History of FIDIC
FIDIC is the French acronym for Federation Internationale Des Ingenieurs-Conseils. In English, this means the International Federation of Consulting Engineers. It was formed in 1913 by France, Belgium and Switzerland. The United Kingdom joined FIDIC in 1949. The group is headquartered in Switzerland and now has members from over 60 countries. Over the years, FIDIC has become famous for producing standard form contracts for the construction and engineering industry. Some civil engineering works in Jamaica use FIDIC contract forms.
What does the standard FIDIC contract form say about safety? The contractor, under Section 4, General Obligations, "shall be responsible for the adequacy, stability and safety of all site operations and of all methods of construction". Sub-section 4 makes it very clear that this duty is not transferable. It reads: "The contractor shall be responsible for the acts or defaults of any subcontractor, his agents or employees as if they were the acts or defaults of the contractor."
Sub-section 4.8 deals specifically with 'Safety Procedures.' It says: "The contractor shall (a) comply with all applicable safety regulations; (b) take care for the safety of all persons entitled to be on the site; (c) use reasonable efforts to keep the site and works clear of unnecessary obstruction so as to avoid danger to these persons; (d) provide fencing, lighting, guarding and watching of the works until completion and taking over under Clause 10 [Employer's Taking Over]; and (e) provide any temporary works (including roadways, footways, guards and fences) which may be necessary, because of the execution of the works, for the use and protection of the public and of owners and occupiers of adjacent land."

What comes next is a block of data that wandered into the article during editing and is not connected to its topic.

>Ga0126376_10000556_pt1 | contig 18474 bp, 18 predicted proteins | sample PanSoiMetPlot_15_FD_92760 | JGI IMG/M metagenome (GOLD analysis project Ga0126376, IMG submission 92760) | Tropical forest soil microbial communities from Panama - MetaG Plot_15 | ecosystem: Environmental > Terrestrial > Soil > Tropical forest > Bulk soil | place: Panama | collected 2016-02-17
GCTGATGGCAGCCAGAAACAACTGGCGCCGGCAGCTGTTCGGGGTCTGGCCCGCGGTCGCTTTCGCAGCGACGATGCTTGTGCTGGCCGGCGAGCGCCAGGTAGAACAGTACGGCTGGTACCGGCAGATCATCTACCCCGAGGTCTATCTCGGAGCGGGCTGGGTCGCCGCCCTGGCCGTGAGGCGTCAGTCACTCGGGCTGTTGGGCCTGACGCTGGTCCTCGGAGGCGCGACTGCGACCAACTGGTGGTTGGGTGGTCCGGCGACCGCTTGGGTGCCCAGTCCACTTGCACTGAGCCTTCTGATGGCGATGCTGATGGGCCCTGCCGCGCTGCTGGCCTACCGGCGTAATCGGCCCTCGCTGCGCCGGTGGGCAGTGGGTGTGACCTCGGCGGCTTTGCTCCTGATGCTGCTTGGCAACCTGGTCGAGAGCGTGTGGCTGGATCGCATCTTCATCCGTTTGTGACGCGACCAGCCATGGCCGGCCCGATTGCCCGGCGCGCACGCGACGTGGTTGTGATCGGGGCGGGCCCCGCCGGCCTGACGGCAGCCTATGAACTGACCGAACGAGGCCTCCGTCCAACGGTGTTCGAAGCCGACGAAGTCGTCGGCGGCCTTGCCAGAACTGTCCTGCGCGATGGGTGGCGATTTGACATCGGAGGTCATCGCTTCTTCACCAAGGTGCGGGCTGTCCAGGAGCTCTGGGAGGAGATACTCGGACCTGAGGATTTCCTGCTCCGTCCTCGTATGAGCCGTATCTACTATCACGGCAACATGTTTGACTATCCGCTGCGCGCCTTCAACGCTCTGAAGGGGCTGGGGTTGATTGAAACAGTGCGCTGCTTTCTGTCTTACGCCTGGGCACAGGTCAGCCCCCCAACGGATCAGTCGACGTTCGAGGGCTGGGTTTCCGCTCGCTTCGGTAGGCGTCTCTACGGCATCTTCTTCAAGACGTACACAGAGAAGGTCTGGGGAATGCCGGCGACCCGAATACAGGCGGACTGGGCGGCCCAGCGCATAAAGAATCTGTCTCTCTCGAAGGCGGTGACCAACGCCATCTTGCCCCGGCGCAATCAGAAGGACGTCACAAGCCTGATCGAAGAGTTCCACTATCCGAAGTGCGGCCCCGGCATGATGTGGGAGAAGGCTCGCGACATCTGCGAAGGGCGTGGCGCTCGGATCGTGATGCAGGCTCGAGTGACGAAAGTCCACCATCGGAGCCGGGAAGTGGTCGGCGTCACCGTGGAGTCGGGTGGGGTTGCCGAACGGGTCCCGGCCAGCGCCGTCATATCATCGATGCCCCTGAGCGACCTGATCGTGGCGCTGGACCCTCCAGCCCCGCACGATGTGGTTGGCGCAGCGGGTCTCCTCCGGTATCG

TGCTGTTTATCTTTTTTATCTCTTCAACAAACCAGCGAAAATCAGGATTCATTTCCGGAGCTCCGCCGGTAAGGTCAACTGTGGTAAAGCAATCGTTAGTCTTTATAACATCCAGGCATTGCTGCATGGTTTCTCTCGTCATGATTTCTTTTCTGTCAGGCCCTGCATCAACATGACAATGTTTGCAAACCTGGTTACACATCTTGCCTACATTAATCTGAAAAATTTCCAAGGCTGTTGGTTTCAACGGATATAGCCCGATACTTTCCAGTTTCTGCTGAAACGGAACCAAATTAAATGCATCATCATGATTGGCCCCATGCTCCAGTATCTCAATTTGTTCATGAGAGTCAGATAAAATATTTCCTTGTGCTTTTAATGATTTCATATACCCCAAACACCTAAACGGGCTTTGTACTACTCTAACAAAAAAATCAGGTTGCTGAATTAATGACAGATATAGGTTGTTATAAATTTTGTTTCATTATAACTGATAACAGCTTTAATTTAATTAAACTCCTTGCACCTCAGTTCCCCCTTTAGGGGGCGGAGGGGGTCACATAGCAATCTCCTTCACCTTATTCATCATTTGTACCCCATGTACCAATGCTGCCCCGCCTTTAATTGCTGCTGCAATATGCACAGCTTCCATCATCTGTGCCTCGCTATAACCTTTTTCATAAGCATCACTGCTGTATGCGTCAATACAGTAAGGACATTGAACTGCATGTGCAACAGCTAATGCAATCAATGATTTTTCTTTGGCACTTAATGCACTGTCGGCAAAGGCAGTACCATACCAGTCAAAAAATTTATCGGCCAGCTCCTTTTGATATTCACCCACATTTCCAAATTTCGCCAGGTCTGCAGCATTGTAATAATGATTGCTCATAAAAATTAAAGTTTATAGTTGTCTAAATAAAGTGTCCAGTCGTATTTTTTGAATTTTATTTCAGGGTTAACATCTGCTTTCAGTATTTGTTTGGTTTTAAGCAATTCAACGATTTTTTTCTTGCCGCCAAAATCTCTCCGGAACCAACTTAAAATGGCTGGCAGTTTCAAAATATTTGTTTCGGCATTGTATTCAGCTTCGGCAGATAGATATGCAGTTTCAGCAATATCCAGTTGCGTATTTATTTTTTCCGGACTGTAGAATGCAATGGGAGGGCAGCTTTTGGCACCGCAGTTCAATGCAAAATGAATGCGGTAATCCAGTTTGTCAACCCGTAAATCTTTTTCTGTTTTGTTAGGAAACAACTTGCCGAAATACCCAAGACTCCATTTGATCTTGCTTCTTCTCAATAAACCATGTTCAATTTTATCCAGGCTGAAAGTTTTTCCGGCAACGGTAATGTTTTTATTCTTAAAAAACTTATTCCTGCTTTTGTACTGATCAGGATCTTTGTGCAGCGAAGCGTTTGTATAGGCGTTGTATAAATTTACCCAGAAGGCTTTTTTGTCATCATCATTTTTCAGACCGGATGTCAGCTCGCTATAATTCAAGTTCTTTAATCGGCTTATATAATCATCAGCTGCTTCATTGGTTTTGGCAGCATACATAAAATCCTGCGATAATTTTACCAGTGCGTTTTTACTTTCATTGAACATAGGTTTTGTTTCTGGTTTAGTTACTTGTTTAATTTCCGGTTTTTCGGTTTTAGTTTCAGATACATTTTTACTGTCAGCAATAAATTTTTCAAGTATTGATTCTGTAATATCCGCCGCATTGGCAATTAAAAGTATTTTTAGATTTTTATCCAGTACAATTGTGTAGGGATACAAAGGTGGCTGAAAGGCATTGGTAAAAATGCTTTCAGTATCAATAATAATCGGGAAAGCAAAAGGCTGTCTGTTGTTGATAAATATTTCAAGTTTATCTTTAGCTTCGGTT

FIDIC's contract form also imposes an obligation on the contractor to prove the efficacy of the safety protocols. Subsection 4.9, quality assurance, states that "the contractor shall institute ... a system to demonstrate compliance with the requirements of the contract. The system shall be in accordance with the details stated in the contract. The engineer shall be entitled to audit any aspect of the system".
It remains unclear how risks to members of the public arising from the execution of MIDP are being managed and supervised by the contractors and NWA, respectively. Is this right strategy? Wouldn't buy-in to the temporary inconvenience and disruption caused by these works be more likely if, for example, members of the public were to be encouraged to act as additional eyes and ears of NWA in ensuring compliance with safety standards instead of being passive bystanders and leave these matters exclusively in the hands of the engineers? Couldn't it be part of a broader strategy to encourage road users to behave more responsibly? Is there a role for the National Road Safety Council?
- Cedric E. Stephens provides independent information and advice about the management of risks and insurance. If you need free information or counsel email firstname.lastname@example.org.